Efficient, stable perovskite solar cells enabled by electrode interface engineering and nanoscale phase stabilization
Sanehira, Erin Mariko
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Semiconducting metal halide perovskites have emerged as a promising solution-processable, photovoltaic material with research cell power conversion efficiencies now exceeding 22% under simulated sunlight. The prototypical composition of this “ABX3” semiconductor is CH3NH3PbI3, in which organic methylammonium cations charge stabilize lead iodide octahedra. Research is underway on mixed component systems with A-site cation combinations of methylammonium, formamidinium, cesium, and rubidium; B-site cations of Pb2+ and Sn2+; and iodide, bromide and chloride anions. Although perovskite solar cells with low-cost fabrication methods have demonstrated impressive power conversion efficiencies, device durability remains a key concern of the technology. In this dissertation, the effect of the anode electrode material on the device lifetime is characterized under constant operating conditions. It is demonstrated that MoOx/Al electrodes are more stable than commonly used Au or Ag electrodes. Interestingly, the enhanced stability of MoOx/Al electrodes is due to the formation of an oxide at the MoOx/Al interface, which likely prevents ion migration between the device layers, as opposed to encapsulation from environmental agents. I also demonstrate a more stable photoactive layer comprised of CsPbI3 quantum dots (QDs). CsPbI3 is the lowest bandgap, all-inorganic lead halide perovskite, and has shown remarkable chemical and thermal stability up to 400 °C. However, bulk and thin film CsPbI3 transitions to the undesired orthorhombic phase when cooled to room temperature. CsPbI3 QDs have unique surface properties which alter the phase transitions and successfully maintain the photoactive cubic phase at room temperature and even well below. In addition to reporting the first demonstration of an all-inorganic CsPbX3 nanocrystal solar cell, I also detail new QD surface treatments that improve the short circuit current density of the devices by doubling the QD film mobility. These advancements led to an NREL-certified QD solar cell efficiency of 13.43% that is currently the record efficiency reported for a QD solar cell of any material system. In this dissertation, I assess operational stability of thin film organic-inorganic perovskite solar cells, fabricate more durable electrodes, develop novel CsPbI3 QD photovoltaic devices and discover new surface modifications to improve charge transport in efficient perovskite QD solar cells.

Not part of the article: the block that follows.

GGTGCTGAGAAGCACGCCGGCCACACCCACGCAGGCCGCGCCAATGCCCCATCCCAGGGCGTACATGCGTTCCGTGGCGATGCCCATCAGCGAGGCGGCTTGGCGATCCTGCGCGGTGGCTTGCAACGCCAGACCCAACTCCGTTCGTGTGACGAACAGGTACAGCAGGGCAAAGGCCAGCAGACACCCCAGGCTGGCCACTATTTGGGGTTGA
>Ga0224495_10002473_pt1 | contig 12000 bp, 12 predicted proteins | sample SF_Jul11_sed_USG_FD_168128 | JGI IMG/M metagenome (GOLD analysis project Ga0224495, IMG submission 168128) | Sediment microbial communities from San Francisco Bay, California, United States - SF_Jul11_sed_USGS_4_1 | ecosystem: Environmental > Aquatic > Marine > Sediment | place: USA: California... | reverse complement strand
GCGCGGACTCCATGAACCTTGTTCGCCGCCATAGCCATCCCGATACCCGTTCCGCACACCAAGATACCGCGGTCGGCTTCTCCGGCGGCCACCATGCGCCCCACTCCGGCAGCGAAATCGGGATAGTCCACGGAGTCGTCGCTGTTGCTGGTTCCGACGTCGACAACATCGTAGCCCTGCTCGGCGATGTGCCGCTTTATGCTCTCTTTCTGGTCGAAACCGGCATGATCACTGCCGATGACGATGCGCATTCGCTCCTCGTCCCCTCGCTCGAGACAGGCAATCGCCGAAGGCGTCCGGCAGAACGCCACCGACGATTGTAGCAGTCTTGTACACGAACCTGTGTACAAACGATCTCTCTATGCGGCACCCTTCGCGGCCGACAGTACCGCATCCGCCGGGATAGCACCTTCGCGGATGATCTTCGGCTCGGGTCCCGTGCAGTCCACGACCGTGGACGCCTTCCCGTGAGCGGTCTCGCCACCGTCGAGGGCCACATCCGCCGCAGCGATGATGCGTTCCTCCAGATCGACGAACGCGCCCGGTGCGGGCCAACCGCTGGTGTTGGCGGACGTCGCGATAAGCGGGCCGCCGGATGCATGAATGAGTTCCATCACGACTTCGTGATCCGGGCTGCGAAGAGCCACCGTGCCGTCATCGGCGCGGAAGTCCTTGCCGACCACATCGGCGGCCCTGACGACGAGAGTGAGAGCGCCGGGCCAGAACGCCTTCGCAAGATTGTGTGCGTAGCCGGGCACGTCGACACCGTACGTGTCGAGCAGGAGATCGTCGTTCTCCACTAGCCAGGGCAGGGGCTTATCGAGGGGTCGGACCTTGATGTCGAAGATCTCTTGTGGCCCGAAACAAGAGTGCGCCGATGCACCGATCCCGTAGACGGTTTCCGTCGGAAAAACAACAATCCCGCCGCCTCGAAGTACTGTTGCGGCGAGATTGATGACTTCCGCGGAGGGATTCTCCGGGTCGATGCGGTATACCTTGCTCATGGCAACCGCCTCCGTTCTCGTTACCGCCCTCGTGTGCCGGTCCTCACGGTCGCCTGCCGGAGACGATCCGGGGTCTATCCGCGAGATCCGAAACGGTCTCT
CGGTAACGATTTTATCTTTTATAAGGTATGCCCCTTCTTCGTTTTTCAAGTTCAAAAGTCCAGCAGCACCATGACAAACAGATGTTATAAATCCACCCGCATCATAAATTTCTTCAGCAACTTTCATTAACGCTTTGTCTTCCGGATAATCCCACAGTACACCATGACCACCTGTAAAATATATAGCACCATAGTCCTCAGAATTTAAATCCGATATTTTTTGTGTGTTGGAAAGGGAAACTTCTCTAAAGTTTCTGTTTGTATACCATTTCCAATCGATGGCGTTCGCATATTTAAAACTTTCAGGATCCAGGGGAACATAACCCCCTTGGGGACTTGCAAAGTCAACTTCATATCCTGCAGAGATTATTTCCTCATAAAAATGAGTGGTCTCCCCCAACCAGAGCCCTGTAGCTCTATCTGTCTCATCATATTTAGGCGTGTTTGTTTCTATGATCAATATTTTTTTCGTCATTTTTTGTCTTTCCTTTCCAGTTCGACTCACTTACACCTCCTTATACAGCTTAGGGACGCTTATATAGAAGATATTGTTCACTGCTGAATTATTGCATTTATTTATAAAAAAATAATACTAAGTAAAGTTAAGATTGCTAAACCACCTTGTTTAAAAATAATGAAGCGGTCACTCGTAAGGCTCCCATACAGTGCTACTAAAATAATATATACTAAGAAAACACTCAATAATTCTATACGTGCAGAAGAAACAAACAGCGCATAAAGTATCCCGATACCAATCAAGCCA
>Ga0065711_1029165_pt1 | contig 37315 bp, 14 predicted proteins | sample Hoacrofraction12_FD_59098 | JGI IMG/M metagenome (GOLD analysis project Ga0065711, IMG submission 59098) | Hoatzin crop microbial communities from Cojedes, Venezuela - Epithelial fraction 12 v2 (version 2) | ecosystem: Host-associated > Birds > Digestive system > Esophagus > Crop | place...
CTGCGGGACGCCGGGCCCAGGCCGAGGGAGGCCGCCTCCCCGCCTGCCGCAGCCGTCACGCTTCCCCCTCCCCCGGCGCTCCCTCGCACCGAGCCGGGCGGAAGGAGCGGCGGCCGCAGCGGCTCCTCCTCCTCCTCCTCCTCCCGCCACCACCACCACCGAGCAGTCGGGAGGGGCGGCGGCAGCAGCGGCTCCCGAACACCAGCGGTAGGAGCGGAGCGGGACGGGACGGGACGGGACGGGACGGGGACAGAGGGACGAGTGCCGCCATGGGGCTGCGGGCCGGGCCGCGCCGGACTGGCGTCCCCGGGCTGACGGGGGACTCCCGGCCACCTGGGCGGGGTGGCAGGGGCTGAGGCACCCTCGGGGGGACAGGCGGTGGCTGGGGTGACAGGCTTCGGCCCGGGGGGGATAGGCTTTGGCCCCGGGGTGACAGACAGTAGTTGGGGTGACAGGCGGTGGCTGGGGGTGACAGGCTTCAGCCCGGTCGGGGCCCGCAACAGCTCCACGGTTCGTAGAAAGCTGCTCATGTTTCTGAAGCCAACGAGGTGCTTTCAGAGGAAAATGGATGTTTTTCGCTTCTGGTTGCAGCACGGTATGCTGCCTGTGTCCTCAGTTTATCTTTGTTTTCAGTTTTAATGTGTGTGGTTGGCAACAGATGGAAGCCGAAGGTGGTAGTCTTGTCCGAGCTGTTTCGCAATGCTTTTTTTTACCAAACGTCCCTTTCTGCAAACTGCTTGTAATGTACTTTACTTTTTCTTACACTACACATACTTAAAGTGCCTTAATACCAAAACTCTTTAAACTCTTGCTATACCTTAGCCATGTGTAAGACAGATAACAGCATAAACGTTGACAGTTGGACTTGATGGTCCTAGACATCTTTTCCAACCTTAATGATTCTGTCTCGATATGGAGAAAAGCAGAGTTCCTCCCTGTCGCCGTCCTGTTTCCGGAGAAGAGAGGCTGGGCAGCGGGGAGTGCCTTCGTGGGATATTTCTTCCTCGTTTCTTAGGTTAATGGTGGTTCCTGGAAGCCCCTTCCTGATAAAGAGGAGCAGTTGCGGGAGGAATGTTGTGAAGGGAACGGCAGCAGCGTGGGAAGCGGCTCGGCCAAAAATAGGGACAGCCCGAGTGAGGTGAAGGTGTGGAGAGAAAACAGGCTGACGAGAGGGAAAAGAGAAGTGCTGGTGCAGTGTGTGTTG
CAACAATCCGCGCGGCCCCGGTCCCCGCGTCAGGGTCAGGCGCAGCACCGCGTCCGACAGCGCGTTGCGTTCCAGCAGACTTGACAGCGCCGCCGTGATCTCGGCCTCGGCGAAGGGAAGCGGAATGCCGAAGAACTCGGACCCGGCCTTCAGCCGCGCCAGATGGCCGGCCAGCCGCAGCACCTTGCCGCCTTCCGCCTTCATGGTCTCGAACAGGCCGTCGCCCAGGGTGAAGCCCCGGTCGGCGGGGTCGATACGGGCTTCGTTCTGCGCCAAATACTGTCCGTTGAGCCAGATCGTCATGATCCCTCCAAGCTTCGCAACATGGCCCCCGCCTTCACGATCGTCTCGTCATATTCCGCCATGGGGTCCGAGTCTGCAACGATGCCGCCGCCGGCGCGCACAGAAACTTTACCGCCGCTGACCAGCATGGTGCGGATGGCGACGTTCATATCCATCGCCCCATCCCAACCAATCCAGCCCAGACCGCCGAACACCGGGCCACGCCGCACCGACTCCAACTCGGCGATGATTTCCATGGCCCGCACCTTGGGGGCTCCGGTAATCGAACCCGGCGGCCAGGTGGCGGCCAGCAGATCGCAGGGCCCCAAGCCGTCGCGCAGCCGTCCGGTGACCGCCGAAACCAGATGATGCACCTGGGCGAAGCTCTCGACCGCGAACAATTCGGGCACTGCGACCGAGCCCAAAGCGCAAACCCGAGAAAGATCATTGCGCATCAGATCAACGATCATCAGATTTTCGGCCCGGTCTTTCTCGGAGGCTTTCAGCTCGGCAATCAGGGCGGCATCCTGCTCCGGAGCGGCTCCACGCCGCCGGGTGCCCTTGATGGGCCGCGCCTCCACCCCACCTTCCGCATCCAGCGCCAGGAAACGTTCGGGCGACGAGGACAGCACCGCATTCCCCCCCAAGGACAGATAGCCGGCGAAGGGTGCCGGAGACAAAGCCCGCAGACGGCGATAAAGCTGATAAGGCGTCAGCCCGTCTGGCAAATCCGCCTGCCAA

- Electrical engineering